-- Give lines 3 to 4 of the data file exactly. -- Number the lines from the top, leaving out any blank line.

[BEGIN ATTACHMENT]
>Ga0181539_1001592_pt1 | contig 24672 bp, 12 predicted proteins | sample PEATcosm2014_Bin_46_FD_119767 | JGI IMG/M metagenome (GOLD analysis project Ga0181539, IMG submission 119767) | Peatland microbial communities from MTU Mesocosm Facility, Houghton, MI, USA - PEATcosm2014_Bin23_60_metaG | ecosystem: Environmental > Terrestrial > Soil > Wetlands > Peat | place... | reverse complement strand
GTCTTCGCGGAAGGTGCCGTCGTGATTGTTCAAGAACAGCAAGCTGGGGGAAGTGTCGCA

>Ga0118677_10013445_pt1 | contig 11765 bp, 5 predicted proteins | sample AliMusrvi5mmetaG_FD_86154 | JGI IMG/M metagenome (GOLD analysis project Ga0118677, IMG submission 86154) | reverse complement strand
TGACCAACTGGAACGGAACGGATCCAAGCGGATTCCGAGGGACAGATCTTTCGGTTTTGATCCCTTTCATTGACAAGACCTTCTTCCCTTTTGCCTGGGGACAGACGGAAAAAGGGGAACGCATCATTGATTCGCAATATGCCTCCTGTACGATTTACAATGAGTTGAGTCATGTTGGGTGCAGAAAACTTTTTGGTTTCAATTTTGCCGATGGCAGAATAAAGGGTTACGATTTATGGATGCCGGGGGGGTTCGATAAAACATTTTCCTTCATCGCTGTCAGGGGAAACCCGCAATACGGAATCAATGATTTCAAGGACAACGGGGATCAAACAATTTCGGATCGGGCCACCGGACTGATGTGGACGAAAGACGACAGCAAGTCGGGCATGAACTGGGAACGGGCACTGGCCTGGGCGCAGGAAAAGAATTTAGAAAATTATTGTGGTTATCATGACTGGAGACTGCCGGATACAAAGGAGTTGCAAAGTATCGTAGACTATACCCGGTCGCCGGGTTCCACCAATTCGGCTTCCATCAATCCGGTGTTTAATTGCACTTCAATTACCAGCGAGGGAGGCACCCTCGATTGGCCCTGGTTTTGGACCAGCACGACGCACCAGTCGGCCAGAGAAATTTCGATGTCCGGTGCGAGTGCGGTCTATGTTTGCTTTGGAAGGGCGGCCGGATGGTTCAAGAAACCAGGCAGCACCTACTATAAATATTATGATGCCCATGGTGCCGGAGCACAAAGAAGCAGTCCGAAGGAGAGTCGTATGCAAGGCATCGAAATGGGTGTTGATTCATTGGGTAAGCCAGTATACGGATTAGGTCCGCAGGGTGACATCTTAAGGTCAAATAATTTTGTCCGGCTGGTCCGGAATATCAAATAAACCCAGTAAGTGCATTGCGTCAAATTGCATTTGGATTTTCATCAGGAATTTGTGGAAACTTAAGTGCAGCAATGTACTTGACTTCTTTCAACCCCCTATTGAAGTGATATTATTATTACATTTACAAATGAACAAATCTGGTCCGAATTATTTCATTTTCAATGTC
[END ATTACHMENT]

>Ga0118677_10013445_pt1 | contig 11765 bp, 5 predicted proteins | sample AliMusrvi5mmetaG_FD_86154 | JGI IMG/M metagenome (GOLD analysis project Ga0118677, IMG submission 86154) | reverse complement strand
TGACCAACTGGAACGGAACGGATCCAAGCGGATTCCGAGGGACAGATCTTTCGGTTTTGATCCCTTTCATTGACAAGACCTTCTTCCCTTTTGCCTGGGGACAGACGGAAAAAGGGGAACGCATCATTGATTCGCAATATGCCTCCTGTACGATTTACAATGAGTTGAGTCATGTTGGGTGCAGAAAACTTTTTGGTTTCAATTTTGCCGATGGCAGAATAAAGGGTTACGATTTATGGATGCCGGGGGGGTTCGATAAAACATTTTCCTTCATCGCTGTCAGGGGAAACCCGCAATACGGAATCAATGATTTCAAGGACAACGGGGATCAAACAATTTCGGATCGGGCCACCGGACTGATGTGGACGAAAGACGACAGCAAGTCGGGCATGAACTGGGAACGGGCACTGGCCTGGGCGCAGGAAAAGAATTTAGAAAATTATTGTGGTTATCATGACTGGAGACTGCCGGATACAAAGGAGTTGCAAAGTATCGTAGACTATACCCGGTCGCCGGGTTCCACCAATTCGGCTTCCATCAATCCGGTGTTTAATTGCACTTCAATTACCAGCGAGGGAGGCACCCTCGATTGGCCCTGGTTTTGGACCAGCACGACGCACCAGTCGGCCAGAGAAATTTCGATGTCCGGTGCGAGTGCGGTCTATGTTTGCTTTGGAAGGGCGGCCGGATGGTTCAAGAAACCAGGCAGCACCTACTATAAATATTATGATGCCCATGGTGCCGGAGCACAAAGAAGCAGTCCGAAGGAGAGTCGTATGCAAGGCATCGAAATGGGTGTTGATTCATTGGGTAAGCCAGTATACGGATTAGGTCCGCAGGGTGACATCTTAAGGTCAAATAATTTTGTCCGGCTGGTCCGGAATATCAAATAAACCCAGTAAGTGCATTGCGTCAAATTGCATTTGGATTTTCATCAGGAATTTGTGGAAACTTAAGTGCAGCAATGTACTTGACTTCTTTCAACCCCCTATTGAAGTGATATTATTATTACATTTACAAATGAACAAATCTGGTCCGAATTATTTCATTTTCAATGTC